Video Course - Sheet Steel Manufacturing Processes

Course Type: 

Video Course

Price: $25.00


It is important for the metalforming professional to understand the steelmaking process. The making and rolling of steel determines how the workpiece will behave under forming, how it will respond to stress, and what the metal's strain characteristics will be.

Steelmaking is the process of melting iron and its components into a molten form and shaping it into slabs, beams, or billets at a foundry. After the foundry, the steel is transferred to a rolling mill where it is hot rolled or cold rolled to shape it into desired form and thickness. The mill may also do annealing to remove residual stresses and treat the product for corrosion resistance.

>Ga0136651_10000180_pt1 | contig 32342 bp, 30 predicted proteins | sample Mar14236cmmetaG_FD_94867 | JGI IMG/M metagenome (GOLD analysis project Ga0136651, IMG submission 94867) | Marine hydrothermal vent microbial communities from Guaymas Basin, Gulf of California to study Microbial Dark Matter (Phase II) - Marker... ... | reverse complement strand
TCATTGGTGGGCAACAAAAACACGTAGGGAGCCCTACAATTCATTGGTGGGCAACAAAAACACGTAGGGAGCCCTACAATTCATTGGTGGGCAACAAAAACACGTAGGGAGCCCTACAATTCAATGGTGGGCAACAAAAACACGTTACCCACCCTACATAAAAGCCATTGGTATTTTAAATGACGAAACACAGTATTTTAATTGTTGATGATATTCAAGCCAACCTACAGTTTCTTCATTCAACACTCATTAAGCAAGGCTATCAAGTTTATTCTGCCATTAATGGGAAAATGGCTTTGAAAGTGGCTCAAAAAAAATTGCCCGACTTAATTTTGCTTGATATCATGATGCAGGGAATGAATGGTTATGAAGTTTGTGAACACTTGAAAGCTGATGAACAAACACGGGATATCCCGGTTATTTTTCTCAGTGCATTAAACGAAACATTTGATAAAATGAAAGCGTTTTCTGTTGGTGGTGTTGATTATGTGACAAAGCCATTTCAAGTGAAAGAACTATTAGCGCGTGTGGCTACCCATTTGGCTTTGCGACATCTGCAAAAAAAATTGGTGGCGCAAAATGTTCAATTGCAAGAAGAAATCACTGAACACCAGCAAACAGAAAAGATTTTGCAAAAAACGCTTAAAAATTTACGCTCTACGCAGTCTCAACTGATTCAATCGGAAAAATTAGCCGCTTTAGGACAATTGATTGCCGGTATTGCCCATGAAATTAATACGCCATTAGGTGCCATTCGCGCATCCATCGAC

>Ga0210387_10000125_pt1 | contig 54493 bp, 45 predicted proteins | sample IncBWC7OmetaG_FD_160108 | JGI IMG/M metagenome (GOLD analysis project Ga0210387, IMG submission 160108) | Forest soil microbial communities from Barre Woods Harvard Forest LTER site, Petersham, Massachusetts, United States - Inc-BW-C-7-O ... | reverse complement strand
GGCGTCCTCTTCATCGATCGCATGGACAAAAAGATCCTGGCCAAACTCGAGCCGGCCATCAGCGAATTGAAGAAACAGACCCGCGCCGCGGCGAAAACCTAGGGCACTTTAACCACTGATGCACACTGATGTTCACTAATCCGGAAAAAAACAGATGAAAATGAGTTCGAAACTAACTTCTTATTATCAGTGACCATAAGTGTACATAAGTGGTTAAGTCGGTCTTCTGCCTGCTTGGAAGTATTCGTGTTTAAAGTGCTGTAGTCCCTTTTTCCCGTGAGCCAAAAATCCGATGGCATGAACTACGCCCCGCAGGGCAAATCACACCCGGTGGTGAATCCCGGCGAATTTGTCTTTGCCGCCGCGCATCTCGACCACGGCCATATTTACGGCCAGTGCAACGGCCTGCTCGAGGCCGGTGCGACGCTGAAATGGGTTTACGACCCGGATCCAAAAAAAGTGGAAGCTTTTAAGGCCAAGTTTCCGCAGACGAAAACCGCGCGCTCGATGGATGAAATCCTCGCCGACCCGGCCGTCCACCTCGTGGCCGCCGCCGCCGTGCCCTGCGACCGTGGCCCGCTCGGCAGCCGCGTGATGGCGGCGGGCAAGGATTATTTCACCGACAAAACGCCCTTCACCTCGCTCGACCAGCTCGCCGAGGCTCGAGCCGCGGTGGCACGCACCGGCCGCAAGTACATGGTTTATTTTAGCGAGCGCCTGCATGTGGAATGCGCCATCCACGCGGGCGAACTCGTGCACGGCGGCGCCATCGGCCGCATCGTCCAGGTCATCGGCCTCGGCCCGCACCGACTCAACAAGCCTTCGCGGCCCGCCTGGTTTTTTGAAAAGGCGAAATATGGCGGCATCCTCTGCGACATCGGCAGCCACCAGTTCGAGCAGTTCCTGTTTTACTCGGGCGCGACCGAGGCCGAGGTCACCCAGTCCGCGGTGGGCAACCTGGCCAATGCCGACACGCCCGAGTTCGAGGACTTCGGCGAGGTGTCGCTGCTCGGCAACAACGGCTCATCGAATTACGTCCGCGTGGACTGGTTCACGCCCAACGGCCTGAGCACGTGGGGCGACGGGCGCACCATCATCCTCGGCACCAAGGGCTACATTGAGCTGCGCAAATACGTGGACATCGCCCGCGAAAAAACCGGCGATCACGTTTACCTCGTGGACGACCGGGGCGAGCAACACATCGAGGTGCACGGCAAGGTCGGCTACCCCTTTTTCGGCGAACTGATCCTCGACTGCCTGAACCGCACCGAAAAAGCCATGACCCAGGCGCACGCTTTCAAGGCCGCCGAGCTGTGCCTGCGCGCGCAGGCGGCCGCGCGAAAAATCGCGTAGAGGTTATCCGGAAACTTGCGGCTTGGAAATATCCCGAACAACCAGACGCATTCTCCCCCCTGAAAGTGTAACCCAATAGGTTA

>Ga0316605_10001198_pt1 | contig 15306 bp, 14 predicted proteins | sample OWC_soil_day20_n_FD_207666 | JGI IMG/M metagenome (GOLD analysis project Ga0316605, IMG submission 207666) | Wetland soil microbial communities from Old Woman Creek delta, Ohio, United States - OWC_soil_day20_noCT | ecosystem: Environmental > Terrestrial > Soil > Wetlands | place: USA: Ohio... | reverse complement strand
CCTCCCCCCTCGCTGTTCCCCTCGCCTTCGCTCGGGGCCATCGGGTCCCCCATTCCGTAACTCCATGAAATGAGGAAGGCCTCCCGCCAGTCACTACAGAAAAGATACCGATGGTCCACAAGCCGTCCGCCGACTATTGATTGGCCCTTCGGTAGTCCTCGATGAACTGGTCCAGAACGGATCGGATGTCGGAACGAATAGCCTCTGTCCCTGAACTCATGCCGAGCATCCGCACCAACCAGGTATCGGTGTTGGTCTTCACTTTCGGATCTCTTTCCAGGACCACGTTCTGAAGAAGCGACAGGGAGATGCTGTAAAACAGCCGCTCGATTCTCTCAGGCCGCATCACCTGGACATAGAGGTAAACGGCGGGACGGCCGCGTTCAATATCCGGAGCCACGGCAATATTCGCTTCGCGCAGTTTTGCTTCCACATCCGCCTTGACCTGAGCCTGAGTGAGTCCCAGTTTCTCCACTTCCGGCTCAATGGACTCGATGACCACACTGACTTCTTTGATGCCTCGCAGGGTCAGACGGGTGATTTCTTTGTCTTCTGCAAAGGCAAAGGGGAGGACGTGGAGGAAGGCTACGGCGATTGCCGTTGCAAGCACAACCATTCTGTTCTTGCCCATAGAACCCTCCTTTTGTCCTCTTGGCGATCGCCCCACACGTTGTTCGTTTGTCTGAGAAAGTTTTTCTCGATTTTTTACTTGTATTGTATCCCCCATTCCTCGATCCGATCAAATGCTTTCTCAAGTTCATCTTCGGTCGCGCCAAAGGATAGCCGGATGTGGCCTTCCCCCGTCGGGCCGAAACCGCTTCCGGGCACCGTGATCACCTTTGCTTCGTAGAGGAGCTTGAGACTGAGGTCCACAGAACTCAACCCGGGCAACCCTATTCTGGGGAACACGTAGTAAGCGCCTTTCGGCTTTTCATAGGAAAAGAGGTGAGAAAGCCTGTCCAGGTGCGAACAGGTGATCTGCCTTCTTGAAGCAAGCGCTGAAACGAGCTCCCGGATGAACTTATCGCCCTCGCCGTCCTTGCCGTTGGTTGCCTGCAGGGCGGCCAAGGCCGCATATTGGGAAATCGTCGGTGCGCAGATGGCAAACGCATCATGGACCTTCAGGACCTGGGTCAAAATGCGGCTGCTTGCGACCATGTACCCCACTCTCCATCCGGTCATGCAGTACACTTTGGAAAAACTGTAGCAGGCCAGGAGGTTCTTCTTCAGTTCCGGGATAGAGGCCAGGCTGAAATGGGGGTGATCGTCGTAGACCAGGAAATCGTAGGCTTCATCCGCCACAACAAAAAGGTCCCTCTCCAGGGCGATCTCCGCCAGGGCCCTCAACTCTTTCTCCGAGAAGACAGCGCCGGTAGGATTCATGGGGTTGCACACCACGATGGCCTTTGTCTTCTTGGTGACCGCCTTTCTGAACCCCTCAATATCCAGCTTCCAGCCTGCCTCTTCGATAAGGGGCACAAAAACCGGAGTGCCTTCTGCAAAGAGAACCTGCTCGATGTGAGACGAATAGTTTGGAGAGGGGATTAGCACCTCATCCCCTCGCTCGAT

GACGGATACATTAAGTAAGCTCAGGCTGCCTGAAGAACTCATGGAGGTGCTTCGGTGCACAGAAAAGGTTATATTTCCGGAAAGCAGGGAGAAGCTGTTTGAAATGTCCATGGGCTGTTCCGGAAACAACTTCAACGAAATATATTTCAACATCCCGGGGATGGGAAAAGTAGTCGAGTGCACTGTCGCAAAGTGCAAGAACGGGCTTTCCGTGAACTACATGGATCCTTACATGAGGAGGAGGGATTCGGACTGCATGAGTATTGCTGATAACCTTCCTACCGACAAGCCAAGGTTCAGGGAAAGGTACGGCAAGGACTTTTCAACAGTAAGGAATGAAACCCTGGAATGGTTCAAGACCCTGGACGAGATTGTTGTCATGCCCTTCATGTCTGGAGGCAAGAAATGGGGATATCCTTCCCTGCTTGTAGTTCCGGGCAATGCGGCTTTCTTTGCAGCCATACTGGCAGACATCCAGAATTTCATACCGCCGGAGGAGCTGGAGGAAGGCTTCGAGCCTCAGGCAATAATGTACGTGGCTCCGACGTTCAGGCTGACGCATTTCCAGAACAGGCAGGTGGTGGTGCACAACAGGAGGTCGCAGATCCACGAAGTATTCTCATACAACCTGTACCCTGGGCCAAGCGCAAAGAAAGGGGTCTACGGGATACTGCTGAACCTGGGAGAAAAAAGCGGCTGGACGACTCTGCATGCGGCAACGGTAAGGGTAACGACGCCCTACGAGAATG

Steelmaking has undergone a number of changes in recent history to meet political and social demands and because of advances in technology. As you can imagine, foundry and milling operations require tremendous amounts of energy. As a result, emission of gasses and energy efficiency are issues the industry continues to address. Steelmaking byproducts also must be handled appropriately, Byproducts include slag, contact water, oil, grease, and mill scale.

Molten steel is produced in one of two types of facilities: an integrated steel mill using a blast furnace and a basic oxygen furnace or a "mini-mill" using an electric arc furnace. In either route, molten steel is solidified into a slab, and rolled down to the ordered thickness using controlled reductions at specific temperatures. Each step has some influence on the final properties.

What You Will Learn: 

This course introduces you to the significant aspects of steelmaking, rolling, and galvanizing. We cover the journey steel takes going from the liquid melt to your shop floor, including operations like:

  • Steelmaking from raw materials or scrap
  • Casting
  • Hot rolling
  • Cold rolling
  • Annealing
  • Galvanizing